And she’s back!

I don’t know what triggered me to come back and look at my blog this evening, but I’ve sat here for the last 30 minutes or so and re-read my journey through adult learning…

I know some of my fellow classmates would be floored, but I truly believe it has to do with the fact that I miss school. Post graduation has been wonderful, but something feels like it’s missing. The only thing I can think of is that I actually do miss taking classes, learning, and seeing familiar faces every week. There was something comforting about being in a program where everyone knew one another. It was nice walking into a room and being able to share personal stories, and relating to one another through discussions and experiences. I miss all my Adult Learning friends! Once school was over we all went our own ways, and it’s amazing how quickly time passes us by. It doesn’t feel like I’ve been away from the classroom for that long, however it’s been about 8 months, and a lot has changed.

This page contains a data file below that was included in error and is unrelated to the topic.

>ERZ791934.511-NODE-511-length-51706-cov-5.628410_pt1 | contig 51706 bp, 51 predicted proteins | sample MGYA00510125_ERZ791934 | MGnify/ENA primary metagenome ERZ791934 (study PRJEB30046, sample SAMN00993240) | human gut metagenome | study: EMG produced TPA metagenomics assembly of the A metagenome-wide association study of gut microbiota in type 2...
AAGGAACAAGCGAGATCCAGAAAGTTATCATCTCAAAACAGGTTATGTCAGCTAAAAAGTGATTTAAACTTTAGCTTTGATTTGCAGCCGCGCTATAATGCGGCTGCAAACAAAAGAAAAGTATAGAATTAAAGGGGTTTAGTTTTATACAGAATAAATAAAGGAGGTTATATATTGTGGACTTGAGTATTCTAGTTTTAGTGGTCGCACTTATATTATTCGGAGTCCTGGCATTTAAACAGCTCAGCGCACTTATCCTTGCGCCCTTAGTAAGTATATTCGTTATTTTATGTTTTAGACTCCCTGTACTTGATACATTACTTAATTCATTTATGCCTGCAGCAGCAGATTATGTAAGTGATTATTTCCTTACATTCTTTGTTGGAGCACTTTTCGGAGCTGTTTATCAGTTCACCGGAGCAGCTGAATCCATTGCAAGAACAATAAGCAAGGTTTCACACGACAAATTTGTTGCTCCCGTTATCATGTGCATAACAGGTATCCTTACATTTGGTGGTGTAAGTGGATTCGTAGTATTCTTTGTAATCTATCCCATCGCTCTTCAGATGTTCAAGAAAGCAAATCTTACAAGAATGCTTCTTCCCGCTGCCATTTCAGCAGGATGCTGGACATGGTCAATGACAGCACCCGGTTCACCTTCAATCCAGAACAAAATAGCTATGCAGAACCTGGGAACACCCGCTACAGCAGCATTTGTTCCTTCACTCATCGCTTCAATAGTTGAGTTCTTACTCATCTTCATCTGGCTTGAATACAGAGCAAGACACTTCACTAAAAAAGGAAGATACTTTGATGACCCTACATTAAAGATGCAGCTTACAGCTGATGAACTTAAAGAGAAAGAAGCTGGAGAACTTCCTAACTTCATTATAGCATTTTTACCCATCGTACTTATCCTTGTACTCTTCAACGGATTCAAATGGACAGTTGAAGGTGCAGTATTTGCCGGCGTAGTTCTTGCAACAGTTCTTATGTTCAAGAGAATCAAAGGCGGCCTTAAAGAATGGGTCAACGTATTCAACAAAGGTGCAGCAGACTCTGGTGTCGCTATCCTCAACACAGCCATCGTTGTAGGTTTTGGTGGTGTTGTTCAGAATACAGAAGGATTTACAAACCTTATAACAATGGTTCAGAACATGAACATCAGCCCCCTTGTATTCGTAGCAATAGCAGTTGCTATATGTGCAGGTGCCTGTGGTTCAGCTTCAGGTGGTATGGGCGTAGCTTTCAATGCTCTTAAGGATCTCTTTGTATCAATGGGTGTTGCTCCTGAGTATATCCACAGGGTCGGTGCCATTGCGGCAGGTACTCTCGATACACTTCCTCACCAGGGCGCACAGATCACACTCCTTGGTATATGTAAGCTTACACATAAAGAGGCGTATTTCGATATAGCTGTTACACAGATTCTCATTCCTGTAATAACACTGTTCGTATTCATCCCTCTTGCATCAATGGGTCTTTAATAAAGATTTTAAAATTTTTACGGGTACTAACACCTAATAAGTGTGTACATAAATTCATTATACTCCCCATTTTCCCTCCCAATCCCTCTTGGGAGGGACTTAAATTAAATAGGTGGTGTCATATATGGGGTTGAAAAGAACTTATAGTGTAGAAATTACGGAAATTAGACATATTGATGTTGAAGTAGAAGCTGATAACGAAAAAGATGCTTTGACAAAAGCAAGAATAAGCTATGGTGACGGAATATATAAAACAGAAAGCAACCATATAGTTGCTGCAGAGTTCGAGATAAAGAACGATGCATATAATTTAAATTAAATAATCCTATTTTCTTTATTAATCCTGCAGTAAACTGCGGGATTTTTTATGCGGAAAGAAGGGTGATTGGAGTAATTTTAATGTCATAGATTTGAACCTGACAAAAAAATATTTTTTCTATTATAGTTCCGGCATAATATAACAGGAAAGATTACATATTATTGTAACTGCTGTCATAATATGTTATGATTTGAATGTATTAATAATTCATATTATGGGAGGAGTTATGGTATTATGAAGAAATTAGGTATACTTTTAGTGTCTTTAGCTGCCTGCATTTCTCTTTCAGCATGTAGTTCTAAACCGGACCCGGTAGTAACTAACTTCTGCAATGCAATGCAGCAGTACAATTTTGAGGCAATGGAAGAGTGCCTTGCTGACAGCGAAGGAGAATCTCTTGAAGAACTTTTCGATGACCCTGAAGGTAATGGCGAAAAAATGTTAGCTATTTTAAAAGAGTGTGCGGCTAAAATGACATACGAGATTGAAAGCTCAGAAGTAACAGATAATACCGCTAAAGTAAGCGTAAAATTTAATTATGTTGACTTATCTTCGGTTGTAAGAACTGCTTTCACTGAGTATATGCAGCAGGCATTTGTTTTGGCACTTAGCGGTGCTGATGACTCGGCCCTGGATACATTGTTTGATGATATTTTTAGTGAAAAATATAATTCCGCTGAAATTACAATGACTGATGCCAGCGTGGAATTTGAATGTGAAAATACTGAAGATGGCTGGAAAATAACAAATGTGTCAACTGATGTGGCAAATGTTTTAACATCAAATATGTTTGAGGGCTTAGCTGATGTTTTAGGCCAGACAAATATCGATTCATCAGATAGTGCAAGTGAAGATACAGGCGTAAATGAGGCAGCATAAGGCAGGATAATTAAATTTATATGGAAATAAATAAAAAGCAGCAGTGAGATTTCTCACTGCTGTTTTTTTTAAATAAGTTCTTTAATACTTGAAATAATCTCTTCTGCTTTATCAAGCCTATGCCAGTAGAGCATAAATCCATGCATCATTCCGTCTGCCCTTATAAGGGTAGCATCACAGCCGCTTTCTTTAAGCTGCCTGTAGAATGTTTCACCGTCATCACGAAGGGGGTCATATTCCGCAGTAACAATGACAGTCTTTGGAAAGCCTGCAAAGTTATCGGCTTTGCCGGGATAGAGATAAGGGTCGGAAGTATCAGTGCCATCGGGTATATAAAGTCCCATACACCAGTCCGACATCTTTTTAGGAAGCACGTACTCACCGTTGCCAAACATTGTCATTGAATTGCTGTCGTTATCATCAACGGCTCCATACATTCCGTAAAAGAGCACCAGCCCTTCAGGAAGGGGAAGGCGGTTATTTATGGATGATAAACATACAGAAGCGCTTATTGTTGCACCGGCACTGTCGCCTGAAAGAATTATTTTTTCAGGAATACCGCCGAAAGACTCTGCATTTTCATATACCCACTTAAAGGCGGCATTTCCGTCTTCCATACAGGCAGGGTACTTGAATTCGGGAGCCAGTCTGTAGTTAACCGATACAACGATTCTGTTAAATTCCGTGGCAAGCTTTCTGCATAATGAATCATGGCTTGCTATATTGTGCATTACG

I started a new job about three months ago in the University College here at VCU. My current position as a Transfer Advisor has been a wonderful experience so far, and it’s great to be surrounded by students, and people who have similar interests as me. I’ve learned so much already, and I know there is so much more to come. Sometimes I sit and take in all the sounds in the Transfer Center and think, “wow, I’m finally here.” Job searching was exhausting, mentally and physically. I cried (a lot), had a few breakdown’s and internal battles, and may have even drove my family and friends a little crazy. I definitely went through the phase of questioning myself and my abilities… Rejection was hard, but it’s good to go through these kind of experiences, and learn that there is something wonderful on the other side (aka, the job offer!)